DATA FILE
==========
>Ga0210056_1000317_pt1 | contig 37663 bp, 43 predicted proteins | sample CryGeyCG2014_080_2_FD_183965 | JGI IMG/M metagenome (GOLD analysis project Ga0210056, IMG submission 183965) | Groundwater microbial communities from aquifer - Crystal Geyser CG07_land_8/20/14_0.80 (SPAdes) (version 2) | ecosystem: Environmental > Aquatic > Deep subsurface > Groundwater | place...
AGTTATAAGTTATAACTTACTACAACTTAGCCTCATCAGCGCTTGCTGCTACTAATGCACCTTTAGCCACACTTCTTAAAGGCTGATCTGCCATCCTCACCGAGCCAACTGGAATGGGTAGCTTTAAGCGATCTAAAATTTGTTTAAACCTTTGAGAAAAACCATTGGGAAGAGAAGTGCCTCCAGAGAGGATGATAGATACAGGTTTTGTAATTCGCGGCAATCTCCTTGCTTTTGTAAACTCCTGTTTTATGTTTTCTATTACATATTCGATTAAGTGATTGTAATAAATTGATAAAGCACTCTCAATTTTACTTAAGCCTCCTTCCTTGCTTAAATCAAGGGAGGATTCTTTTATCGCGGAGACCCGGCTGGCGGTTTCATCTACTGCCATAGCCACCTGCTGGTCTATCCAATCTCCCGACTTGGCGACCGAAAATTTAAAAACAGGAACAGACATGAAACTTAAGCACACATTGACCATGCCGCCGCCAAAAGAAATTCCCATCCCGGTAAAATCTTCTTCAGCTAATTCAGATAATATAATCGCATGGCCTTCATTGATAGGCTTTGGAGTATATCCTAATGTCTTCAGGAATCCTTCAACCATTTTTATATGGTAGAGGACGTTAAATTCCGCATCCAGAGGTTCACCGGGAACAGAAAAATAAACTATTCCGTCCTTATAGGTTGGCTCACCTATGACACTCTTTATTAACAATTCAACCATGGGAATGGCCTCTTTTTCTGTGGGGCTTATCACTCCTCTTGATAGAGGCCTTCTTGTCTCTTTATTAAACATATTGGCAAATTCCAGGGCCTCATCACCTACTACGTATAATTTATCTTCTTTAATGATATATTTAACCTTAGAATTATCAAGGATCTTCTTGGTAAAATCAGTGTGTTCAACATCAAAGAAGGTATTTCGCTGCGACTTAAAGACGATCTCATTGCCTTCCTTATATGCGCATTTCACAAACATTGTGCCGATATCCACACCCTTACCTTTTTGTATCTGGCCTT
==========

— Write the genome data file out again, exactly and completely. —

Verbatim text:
>Ga0210056_1000317_pt1 | contig 37663 bp, 43 predicted proteins | sample CryGeyCG2014_080_2_FD_183965 | JGI IMG/M metagenome (GOLD analysis project Ga0210056, IMG submission 183965) | Groundwater microbial communities from aquifer - Crystal Geyser CG07_land_8/20/14_0.80 (SPAdes) (version 2) | ecosystem: Environmental > Aquatic > Deep subsurface > Groundwater | place...
AGTTATAAGTTATAACTTACTACAACTTAGCCTCATCAGCGCTTGCTGCTACTAATGCACCTTTAGCCACACTTCTTAAAGGCTGATCTGCCATCCTCACCGAGCCAACTGGAATGGGTAGCTTTAAGCGATCTAAAATTTGTTTAAACCTTTGAGAAAAACCATTGGGAAGAGAAGTGCCTCCAGAGAGGATGATAGATACAGGTTTTGTAATTCGCGGCAATCTCCTTGCTTTTGTAAACTCCTGTTTTATGTTTTCTATTACATATTCGATTAAGTGATTGTAATAAATTGATAAAGCACTCTCAATTTTACTTAAGCCTCCTTCCTTGCTTAAATCAAGGGAGGATTCTTTTATCGCGGAGACCCGGCTGGCGGTTTCATCTACTGCCATAGCCACCTGCTGGTCTATCCAATCTCCCGACTTGGCGACCGAAAATTTAAAAACAGGAACAGACATGAAACTTAAGCACACATTGACCATGCCGCCGCCAAAAGAAATTCCCATCCCGGTAAAATCTTCTTCAGCTAATTCAGATAATATAATCGCATGGCCTTCATTGATAGGCTTTGGAGTATATCCTAATGTCTTCAGGAATCCTTCAACCATTTTTATATGGTAGAGGACGTTAAATTCCGCATCCAGAGGTTCACCGGGAACAGAAAAATAAACTATTCCGTCCTTATAGGTTGGCTCACCTATGACACTCTTTATTAACAATTCAACCATGGGAATGGCCTCTTTTTCTGTGGGGCTTATCACTCCTCTTGATAGAGGCCTTCTTGTCTCTTTATTAAACATATTGGCAAATTCCAGGGCCTCATCACCTACTACGTATAATTTATCTTCTTTAATGATATATTTAACCTTAGAATTATCAAGGATCTTCTTGGTAAAATCAGTGTGTTCAACATCAAAGAAGGTATTTCGCTGCGACTTAAAGACGATCTCATTGCCTTCCTTATATGCGCATTTCACAAACATTGTGCCGATATCCACACCCTTACCTTTTTGTATCTGGCCTT